The “Kill Zone” murder theory is a criminal defense attorney nightmare because it allows, if authorized by the judge, the prosecution to argue that defendant had a primary target and thinks that he cannot miss while shooting a gun if he kills everyone in the area in which the target is located. People v. Bland (2002) 28 Cal.4th 313, 327-328.
The Gist of this Article: The “Kill Zone” murder or attempted murder theory is often overused by prosecutors as an easy way to argue intent, so defense counsel must be careful to prevent it being used too liberally, especially in an attempted murder case, as the following summary explains.
In one of the first cases it was argued, a gang member shot at another individual, intending to kill him. The gang member then shot at the individual, who was standing in a crowd of people at a Compton party and, in a barrage of bullets, killed several others who were standing nearby the intended target in the “kill zone.” It is often noted that the defendant has the concurrent intent to kill others who are “in the zone” by being located near the target.
In an attempted murder case, the use of a “Kill Zone” theory of concurrent intent is heavily criticized because the prosecution must establish the specific intent to kill and the commission of a direct, but ineffectual act toward accomplishing the intended killing. People v. Canizales (2019) 7 Cal.5th 591 at 602; People v. Covarrubias (2016) 1 Cal.5th 838, 890; People v. Perez (2010) 50 Cal.4th 222, 224 (“[S]hooting at a person or persons and thereby endangering their lives does not itself establish the requisite intent for the crime of attempted murder.”).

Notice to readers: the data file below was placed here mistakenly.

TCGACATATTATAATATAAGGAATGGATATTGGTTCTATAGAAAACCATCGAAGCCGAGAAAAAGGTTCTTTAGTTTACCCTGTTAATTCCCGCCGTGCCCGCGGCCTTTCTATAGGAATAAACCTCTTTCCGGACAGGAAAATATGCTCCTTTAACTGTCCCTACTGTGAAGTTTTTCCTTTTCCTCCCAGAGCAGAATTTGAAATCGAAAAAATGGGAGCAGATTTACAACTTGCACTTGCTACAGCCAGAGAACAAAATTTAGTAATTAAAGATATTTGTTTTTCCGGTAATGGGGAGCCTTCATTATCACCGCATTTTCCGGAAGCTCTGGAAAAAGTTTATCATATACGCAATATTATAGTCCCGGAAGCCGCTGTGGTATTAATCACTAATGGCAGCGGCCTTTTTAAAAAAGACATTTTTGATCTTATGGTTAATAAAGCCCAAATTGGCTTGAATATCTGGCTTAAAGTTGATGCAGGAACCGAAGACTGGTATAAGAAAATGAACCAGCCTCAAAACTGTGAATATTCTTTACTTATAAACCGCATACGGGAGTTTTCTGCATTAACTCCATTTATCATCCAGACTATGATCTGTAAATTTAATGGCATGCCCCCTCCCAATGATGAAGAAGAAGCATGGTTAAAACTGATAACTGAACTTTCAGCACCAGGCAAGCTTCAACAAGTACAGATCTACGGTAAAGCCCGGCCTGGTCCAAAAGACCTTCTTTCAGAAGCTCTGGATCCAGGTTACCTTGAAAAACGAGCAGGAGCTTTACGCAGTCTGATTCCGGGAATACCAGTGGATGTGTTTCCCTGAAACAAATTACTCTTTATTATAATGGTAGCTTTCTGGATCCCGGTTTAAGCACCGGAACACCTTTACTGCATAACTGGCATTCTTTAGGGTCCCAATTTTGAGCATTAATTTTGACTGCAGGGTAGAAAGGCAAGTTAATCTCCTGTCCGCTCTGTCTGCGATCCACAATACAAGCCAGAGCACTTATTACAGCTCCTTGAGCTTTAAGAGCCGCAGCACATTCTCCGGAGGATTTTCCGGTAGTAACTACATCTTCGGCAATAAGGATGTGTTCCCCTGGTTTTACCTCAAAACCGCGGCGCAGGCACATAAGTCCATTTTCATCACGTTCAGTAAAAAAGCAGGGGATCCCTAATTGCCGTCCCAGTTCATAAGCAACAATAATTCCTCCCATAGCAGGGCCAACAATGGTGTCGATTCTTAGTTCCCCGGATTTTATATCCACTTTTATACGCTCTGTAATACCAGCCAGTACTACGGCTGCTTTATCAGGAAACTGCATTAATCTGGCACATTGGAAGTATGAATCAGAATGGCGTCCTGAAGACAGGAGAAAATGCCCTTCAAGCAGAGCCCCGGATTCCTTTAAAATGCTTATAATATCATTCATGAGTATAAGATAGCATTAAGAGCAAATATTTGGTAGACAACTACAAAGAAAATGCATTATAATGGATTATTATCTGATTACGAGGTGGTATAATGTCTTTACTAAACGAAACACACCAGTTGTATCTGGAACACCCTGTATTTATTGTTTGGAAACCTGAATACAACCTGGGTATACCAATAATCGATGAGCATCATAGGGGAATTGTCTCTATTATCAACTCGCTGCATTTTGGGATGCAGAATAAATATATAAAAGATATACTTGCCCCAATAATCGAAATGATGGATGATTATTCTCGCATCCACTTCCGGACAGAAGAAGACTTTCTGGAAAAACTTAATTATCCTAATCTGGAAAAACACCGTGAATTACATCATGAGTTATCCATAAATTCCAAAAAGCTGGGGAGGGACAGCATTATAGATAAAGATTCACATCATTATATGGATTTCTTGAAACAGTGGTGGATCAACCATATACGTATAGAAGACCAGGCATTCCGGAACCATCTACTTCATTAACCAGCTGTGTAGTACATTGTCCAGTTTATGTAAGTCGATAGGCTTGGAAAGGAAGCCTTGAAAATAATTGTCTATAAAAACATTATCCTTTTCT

It is important to understand, in attempted murder, an intent to kill cannot be “transferred” from one attempted murder victim to another under the transferred intent doctrine.” Cannizales, supra, at 602. In Perez, supra, for example, the court found that the “Kill Zone” theory could not be applied when defendant fired a single shot from a moving car at a group of eight individuals 60 feet away, supporting eight counts of attempted murder, not just one.
In other words, there were certainly limits on prosecution use of this theory of murder, or attempted murder (some might quip that defense attorneys are no longer in a dangerous “kill zone”). In Canizales, supra, the California narrowed application of the doctrine, holding, “[T]he kill zone theory for establishing the specific intent to kill required for conviction of attempted murder may properly be applied only when a jury concludes:
- The circumstances of the defendant’s attack on a primary target, including the type and extent of force the defendant used, are such that the only reasonable inference is that the defendant intended to create a zone of fatal harm – that is, an area in which the defendant intended to kill everyone present to ensure the primary target ‘s death – around the primary target; and
- The alleged attempted murder victim who was not the primary target was located within that zone of harm.